Ancient trees had to be cut down at Milngavie waterworks this week because they were a danger to the public.
A concerned member of the public contacted us on Thursday (April 6) to say that she didn’t think the protected trees, which she thought were about 150 years old, should be cut down.
However, Milngavie and Bearsden Herald has since discovered that the three Norway Spruce were removed as part of an ongoing safety programme being carried out by Scottish Water. They say two of the trees were badly decayed.
A Scots Pine was also cut down behind a local property, at the request of a resident, and with permission in place to do so.
A Scottish Water spokesperson, said: “The trees are being cut down as part of an ongoing safety programme.
“Those being felled are deemed to be a danger to the public, Scottish Water employees, or to Scottish Water assets, like the reservoir embankment.
“The trees are not protected individually, but are protected due to being in a conservation area hence the approval needed, and given from the council.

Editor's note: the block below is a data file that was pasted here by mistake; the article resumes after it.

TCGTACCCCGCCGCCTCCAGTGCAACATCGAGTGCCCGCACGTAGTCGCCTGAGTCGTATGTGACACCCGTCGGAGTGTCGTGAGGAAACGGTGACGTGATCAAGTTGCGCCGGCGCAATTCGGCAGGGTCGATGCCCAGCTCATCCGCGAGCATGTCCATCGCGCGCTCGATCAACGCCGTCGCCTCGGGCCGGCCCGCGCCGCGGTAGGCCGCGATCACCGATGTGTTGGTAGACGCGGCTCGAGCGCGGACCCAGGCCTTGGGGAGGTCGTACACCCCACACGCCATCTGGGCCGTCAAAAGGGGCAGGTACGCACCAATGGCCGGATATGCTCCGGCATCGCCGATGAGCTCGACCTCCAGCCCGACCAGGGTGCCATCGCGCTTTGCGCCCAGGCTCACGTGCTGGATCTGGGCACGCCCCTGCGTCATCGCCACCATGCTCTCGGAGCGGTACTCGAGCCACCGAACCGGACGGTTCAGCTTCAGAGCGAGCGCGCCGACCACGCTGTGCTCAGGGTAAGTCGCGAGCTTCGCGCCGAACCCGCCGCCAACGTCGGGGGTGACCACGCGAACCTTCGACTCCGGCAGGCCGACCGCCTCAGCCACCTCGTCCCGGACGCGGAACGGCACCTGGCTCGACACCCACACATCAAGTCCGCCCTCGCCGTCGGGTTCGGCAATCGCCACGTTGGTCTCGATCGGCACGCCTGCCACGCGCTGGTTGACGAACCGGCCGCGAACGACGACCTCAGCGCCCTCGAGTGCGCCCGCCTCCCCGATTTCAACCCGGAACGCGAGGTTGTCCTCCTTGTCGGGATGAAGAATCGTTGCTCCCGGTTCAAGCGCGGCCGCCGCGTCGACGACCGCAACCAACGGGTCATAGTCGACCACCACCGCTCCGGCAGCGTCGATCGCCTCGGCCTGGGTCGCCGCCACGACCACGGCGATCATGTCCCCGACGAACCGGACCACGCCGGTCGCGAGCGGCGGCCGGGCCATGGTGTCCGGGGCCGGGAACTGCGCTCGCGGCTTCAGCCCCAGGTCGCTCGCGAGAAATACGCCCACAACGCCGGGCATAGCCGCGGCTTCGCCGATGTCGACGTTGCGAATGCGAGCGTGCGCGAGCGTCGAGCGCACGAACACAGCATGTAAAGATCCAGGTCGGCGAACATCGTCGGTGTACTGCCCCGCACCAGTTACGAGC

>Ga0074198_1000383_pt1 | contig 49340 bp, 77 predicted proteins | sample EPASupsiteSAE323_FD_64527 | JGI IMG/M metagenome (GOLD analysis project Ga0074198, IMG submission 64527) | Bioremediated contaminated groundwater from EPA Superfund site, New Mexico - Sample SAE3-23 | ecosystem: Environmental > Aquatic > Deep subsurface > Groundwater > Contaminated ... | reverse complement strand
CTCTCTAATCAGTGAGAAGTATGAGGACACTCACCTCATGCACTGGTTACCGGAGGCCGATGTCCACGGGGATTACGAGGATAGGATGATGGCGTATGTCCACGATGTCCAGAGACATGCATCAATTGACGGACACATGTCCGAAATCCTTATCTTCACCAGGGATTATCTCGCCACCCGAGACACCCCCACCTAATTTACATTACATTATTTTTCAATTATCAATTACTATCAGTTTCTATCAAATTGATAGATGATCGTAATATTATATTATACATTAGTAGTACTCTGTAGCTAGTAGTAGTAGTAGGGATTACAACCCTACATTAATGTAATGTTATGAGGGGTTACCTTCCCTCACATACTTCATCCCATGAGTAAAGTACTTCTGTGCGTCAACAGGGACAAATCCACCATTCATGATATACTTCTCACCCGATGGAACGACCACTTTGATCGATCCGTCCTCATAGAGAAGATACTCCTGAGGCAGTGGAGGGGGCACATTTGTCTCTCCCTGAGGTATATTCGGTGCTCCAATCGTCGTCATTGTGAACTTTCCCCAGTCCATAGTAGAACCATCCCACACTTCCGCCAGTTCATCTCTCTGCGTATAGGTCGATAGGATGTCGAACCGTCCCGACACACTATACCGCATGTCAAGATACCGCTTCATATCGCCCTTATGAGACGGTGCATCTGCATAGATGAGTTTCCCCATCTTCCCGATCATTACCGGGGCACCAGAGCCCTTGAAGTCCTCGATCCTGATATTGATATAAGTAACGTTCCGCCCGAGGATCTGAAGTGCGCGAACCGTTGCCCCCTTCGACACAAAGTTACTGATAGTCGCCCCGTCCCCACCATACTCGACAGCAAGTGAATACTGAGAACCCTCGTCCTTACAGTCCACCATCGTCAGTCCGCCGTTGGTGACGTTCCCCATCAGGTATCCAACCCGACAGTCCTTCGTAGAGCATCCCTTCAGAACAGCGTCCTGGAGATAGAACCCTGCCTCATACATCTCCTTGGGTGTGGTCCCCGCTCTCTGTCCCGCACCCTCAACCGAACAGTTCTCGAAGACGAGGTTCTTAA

“All tree felling is carried out on behalf of Scottish Water by experienced specialised contractors.”
Thomas Glen, depute chief executive - place, neighbourhood & corporate assets at East Dunbartonshire Council, said: “The council was contacted by Scottish Water because the trees are in a conservation area. Following an inspection we approved the plans for the felling of the dangerous trees and associated crown thinning works to maintain the integrity of the trees.
“Given the inspection and the condition of the trees it was our understanding that the removal did not require a felling licence from the Forestry Commission.
“Our enforcement officer has since conducted a site visit and noted decay in the felled trees.”